On its gently sloping shelf off to the northwest, the black lines on the ocean floor are 200 meters, about 660 feet, depth of water. To the west is deep ocean. The red bands are reef terraces now drowned beneath the sea. The graph in the lower left shows ages of these reef terraces in centuries. The sixth one is not indicated. Reefs grow only near sea level, and they grow away from shore into the waves. These old, older, and oldest reef terraces are wonderful. They are the natural reactions of the reef animals and plants to two different truly earth-scale processes. Sea level went down hundreds of feet as glacier ice grew on land during ice-age expansion. And the island sank at about the same rate, so the reef was thriving for hundreds of centuries--hence the wide terrace. As ice melted in the waning ice age time, sea level went up, but the island continued to sink, so the reef was lowered into the dark and died. When the next ice age started, a new reef thrived closer to the present shore, It is a happy coincidence that sea level went down at about the same rate as the rock sank, and another happy coincidence that it happened so many times and datable times that we can understand it .

These drowned reef terraces demonstrate something beyond just the several ice ages. The Deputy Executive Director of Greenpeace in the United Kingdom wrote in December, 1997, "average increases of 1-2C [are] the levels at, and above which, ecosystems and human systems would show rapid, severe and irreversible changes." But the reef came back, like Dr. Suess's cat. The reef terraces prove the Greenpeace alarmist statement wrong. We have had greater than 2 shifts in temperature, both cooling and warming, several times without deleterious effects on the fragile ecosystems. Change, yes, but obviously not irreversible.

Now let us look in more detail at the latest ice age. How much cooler was the planet 180 centuries ago? A lack of agreement here comes from measuring different things at different places. The surface water temperature in the North Atlantic was about 10C (18F) colder, but the southern ocean surface was only about 3C colder during the last few ice ages, as shown in Figure 4.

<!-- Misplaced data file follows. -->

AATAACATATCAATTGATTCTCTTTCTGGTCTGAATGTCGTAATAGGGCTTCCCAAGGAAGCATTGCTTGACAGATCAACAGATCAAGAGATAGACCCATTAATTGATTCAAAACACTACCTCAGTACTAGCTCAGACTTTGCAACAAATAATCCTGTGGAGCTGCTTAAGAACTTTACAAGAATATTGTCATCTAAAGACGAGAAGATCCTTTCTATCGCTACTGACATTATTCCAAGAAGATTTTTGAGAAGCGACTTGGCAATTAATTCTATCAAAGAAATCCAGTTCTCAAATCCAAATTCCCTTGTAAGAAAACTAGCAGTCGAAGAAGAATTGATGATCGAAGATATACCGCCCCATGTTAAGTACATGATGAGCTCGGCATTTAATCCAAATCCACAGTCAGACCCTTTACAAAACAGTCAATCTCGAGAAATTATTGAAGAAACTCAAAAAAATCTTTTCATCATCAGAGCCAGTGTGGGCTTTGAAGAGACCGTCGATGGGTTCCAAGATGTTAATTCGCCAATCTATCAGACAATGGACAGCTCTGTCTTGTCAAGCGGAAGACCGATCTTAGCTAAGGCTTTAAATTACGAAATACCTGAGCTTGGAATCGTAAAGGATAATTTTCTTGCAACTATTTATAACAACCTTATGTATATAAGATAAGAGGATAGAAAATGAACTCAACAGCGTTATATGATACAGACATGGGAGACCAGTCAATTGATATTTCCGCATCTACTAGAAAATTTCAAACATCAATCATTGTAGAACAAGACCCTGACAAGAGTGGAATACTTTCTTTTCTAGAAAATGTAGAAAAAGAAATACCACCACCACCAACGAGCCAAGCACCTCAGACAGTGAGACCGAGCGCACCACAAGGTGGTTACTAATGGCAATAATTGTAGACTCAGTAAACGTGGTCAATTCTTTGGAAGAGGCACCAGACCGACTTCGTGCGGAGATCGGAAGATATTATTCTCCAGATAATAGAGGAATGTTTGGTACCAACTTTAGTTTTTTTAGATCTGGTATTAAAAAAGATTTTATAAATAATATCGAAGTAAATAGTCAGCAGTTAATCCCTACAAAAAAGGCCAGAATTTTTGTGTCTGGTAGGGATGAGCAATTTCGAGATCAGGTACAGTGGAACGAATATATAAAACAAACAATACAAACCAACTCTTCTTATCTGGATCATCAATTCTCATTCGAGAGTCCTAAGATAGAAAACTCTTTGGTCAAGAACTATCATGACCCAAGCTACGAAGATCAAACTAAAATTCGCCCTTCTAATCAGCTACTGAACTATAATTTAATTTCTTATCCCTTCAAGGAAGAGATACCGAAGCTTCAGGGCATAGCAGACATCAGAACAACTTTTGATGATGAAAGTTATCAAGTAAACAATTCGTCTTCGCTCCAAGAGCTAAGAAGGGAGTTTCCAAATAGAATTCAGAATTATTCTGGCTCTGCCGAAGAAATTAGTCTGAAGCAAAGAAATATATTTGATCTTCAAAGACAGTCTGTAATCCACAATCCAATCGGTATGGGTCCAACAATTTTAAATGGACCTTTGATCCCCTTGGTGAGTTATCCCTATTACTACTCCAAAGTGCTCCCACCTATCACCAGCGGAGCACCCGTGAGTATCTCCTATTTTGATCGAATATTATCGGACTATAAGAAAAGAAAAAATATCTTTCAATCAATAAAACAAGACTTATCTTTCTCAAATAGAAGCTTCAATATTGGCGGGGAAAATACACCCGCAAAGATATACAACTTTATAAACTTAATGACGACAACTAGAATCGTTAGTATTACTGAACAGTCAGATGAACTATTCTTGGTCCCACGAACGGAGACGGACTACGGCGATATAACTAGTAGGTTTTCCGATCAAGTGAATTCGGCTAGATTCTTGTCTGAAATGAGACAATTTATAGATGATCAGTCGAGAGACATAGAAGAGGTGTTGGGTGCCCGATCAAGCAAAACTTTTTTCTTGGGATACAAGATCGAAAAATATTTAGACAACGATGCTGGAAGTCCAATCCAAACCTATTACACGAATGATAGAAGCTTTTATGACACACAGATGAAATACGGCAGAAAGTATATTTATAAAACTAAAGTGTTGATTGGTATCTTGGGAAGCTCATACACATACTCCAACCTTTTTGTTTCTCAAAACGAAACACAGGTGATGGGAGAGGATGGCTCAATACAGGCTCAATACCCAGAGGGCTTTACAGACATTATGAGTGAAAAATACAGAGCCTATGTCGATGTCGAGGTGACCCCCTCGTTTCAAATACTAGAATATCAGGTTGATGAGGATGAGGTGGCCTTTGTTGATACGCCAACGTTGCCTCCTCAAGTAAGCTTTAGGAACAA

Fig. 4

Fig. 5

Fig. 6

I colored Howard's ice times in blue and present temperature in red, given as 0. As another example, the Sahara in North Africa was a savanna with flowing streams and big mammals 300 centuries ago and the same again 120 centuries ago, but in between it was semi-arid. During that time gap, at the greatest extent of ice, Nevada had dozens of natural lakes (Figure 5). And Figure 6 shows that the present Great Salt Lake in Utah is a mere shadow of the 1000-foot deep fresh water lake 180 centuries ago. Climate belts did not migrate north and south with parallel margins like lifting your belt and letting it fall again. .

With changes in the climate came equally large changes in the flora. Another map from Andersen and Borns (Figure 7) shows the situation in Europe about 200 centuries ago. The Caspian Sea was then an overflowing fresh-water lake. The orange color represents Arctic tundra with little foliage. Along the Mediterranean coast were evergreen forests. In between had low plants but with few trees. With amelioration of climate trees spread across Europe.

Fig. 7

The rate of spread of pines, beech trees, and oaks has been determined by counting the abundance of pollen and seeds in swamps and lakes across Europe for several times. On Figure 8 the numbers in the corners of the maps are centuries ago. The colors plot abundances at 2%, 10%, and more than 50% in green for pines, red and brown for oaks and beech trees. For scale, Norway is 1000 miles long. The white in Sweden 10,000 years ago is remaining ice. We see here that beeches and oaks expanded northward at the barely believable rate of hundreds of feet per YEAR! Don't misunderstand this; big oak trees did not pick up and walk north, but the acorns were spread by wind, streams and squirrels.

Fig. 8

The pine cones tell a different story. In the upper left, the map shows that pines were far the dominant species over much of Europe 100 centuries ago though absent 100 centuries earlier on the tundra. Thereafter the pines were pushed out by the deciduous trees. Note that the pines were not pushed out by farmers; oaks and beeches are not cash crops. These maps are from Huntley and Birks with hundreds of data points for many other species too.

I have not seen a good pollen summary for North America, but other kinds of data exist. Fresh water ostracodes in lakes in Minnesota indicate a general warming for the last several thousand years. However, changes in water chemistry, probably related to changes in drainage patterns during those hundred centuries, also affected the ostracodes. A gross example of drainage changes as the ice sheet melted back from the region of the Great Lakes is illustrated in Figures 9 through 11.

Fig. 9

Fig. 10

Fig. 11

By 60 centuries ago, in the last figure, ice was finally gone from the St. Lawrence Valley. The region was still so depressed by the former weight of ice that the low drainage for Superior, Michigan, and Huron was across Lake Nippissing to the Ottawa River and into an arm of the sea shown in green, including what are now Lake Ontario and Lake Champlain. My point in going through this evolution is that temperature has not been the only natural variable over time.

Look at the different kinds of evidence we have now about climate and related change: